Mechanical switches are now to be found almost everywhere and have become the choice of both gamers and people who type a lot. Mechanical switches are somewhat old technology being developed in the 1980s, but now variants and improvements are coming to marketing in recent years. One of those improvements is optical-mechanical switches, that use light for actuation instead of mechanical connection.

First, what are mechanical switches?

Keyboards use two main technologies. First are “regular” rubber dome, that uses rubber sheet for resistance and registering keypress. Second, are mechanical keyboards that use individual key switches and metal springs. Mechanical keys are easily recognized by stronger feedback with a bump on point of actuation and audible clicks, depending on the type of switches used in the keyboard. Mechanical switches provide a smoother and more accurate feeling while typing and gaming and areas such regarded as a premium choice. Mechanical keyboards are far more durable and can withstand years of heavy use.

How are optical+mechanical switches different?

As we mentioned in recent years we witness the rise of mechanical switches in all segments and new types are emerging, the newest one are optical + mechanical switches. They still have moving mechanical components just like a standard mechanical switch. You press on the keycap, a stem moves within a shaft, and a spring pushes the switch back to its reset position after your press is released.

The difference is in how the input is received and transmitted. Optical switch registers your input when stem blocks the light instead of the metal point of the key making contact with the inner part.

Benefits of optical+mechanical switch

There are several positive effects of removing metal contacts. First is eliminating the chance of performance degradation due to the oxidization and wear of the metal contact points. Because of that optical+mechanical switches can withstand more presses then regular mechanical keyboards.

Second is the faster response of a few milliseconds thanks to no debounce. In ordinary mechanical switch, a metal point comes in contact with an inner metal sheet, and while to user contact feels instant, in reality, they can bounce from each other several times before registering the contact.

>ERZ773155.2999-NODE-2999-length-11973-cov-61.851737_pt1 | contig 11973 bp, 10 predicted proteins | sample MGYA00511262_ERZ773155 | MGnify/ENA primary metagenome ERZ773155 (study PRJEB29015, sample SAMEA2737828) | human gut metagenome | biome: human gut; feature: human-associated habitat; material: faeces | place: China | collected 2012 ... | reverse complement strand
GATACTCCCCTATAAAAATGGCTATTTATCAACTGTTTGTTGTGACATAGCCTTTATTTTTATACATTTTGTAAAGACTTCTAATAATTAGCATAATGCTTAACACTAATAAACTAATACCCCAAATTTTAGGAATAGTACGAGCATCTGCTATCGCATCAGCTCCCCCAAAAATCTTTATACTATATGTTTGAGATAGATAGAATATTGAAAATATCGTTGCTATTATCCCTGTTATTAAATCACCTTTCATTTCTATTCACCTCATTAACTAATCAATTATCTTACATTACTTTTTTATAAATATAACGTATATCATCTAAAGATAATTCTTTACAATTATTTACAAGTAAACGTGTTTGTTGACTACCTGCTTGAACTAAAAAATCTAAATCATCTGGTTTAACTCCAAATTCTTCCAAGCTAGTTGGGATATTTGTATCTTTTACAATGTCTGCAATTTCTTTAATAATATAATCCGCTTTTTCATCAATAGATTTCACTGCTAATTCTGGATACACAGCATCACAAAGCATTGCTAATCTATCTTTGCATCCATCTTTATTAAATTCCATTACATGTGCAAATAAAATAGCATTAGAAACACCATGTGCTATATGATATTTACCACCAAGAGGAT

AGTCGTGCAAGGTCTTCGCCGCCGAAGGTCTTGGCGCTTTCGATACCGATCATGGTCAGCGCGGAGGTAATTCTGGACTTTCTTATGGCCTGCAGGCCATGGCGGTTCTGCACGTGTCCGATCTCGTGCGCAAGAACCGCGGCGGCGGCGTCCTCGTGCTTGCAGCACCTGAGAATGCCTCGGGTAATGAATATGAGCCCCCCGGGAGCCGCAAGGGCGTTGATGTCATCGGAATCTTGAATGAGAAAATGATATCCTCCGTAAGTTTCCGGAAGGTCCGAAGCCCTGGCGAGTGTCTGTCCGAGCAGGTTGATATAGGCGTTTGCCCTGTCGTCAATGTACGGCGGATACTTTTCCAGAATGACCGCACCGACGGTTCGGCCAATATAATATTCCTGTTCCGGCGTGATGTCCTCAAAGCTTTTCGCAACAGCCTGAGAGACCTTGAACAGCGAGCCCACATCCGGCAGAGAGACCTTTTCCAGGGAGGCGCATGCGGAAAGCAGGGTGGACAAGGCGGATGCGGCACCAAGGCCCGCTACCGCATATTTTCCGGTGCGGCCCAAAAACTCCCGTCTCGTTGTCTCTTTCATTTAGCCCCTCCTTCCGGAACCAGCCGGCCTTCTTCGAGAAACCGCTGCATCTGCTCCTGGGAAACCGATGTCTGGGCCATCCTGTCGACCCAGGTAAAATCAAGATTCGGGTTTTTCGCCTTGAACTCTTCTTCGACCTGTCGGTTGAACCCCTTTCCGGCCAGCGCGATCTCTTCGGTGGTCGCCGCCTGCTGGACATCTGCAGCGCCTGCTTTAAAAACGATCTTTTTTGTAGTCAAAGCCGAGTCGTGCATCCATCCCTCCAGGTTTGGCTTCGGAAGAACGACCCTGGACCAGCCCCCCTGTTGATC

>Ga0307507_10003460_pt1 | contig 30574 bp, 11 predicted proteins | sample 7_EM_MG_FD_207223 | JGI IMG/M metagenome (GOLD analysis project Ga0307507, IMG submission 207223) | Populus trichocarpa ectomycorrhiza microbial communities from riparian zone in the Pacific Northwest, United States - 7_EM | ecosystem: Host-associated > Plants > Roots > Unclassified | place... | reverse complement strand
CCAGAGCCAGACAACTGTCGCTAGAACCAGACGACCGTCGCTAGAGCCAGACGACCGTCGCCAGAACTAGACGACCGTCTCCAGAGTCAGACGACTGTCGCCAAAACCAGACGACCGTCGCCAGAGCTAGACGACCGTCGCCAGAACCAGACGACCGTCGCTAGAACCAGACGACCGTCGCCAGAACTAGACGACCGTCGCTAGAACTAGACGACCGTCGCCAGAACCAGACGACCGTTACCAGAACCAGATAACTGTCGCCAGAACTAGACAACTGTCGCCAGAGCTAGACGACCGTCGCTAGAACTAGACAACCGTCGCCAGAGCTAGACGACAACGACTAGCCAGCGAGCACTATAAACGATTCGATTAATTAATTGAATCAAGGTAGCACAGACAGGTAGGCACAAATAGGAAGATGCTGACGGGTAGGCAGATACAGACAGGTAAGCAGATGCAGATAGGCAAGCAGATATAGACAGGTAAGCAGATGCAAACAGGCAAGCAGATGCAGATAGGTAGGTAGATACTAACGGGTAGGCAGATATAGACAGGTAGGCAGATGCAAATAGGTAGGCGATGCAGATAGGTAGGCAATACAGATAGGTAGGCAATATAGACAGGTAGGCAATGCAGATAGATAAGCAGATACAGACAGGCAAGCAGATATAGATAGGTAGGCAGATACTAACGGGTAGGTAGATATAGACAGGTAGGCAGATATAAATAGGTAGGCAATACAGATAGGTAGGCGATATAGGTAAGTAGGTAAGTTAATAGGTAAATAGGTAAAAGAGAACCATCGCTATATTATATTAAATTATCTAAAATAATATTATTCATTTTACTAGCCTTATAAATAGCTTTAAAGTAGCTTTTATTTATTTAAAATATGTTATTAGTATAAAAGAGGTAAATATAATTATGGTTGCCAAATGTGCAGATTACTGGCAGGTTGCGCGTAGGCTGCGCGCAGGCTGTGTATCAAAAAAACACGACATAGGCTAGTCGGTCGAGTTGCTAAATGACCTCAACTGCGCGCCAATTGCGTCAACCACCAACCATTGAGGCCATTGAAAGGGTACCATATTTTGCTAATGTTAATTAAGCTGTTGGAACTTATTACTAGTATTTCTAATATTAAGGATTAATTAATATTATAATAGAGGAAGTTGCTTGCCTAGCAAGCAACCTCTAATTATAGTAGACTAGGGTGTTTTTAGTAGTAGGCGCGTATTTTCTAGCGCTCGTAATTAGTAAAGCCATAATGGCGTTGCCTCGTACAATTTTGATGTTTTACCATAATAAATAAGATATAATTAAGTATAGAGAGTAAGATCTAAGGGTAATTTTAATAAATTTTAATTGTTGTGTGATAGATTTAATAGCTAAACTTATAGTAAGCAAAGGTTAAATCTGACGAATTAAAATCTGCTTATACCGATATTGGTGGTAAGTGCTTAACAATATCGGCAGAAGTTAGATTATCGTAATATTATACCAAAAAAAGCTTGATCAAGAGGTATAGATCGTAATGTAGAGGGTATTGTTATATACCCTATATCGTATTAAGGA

Lastly, the design of optical+mechanical switches removes the need for soldering switches to a PCB and eliminates a potential point of failure.

Switches have a horizontal infrared light beam shooting across the inside of the switch shaft. The stem of the switch blocks the light beam, but when you press a key, you push down the stem, allowing the light to make a connection across the shaft and actuate the command.

Switches actuate at 1.5mm–this, as opposed to the 2.0-2.2mm actuation of most standard mechanical switches–and A4tech said that the switch resets faster than most, too. The company claimed that the Switch could “respond” as fast as 0.2ms.

It also claimed that its Key Response PK Software could demonstrate this speed. Regarding such a claim: First of all, one should always be wary of a test that favors the entity that created both the test procedure and the testing software. Second, we have seen this test and the software in action, and although it’s certainly a great way to show off the switches’ capabilities on a tradeshow floor, it’s by no means scientific.

The test is set up with a small piece of plastic, about the size and shape of a spacebar, straddling two keyboards–one a Bloody keyboard with Switches and the other an unknown model with regular mechanical switches. To perform the test, the demonstrator presses down on the plastic bar, pushing down a key on each of the two keyboards simultaneously, and the software spits out the actuation data.

In-person, I noticed that the plastic bar was pressing down on a regular-sized key on the Bloody keyboard and a larger key on the no-name keyboard. The performance of those two differently-sized keys, even if they were using the same switch on the same keyboard, will always be slightly different. Then, of course, there’s the fact that the actuation points of the two switches were certainly different–remember, the Switch actuates at least 0.5mm sooner than a normal mechanical switch, so you’ll always get disparate data if you press them at the same time.

This is not to say that A4tech is a shady company with a snake-oil product. Simply, the claims A4tech makes seem grandiose and not exactly scientific, but the concept, design, and execution of the Switches all appear excellent–just not as over-the-top excellent as A4tech would make it seem.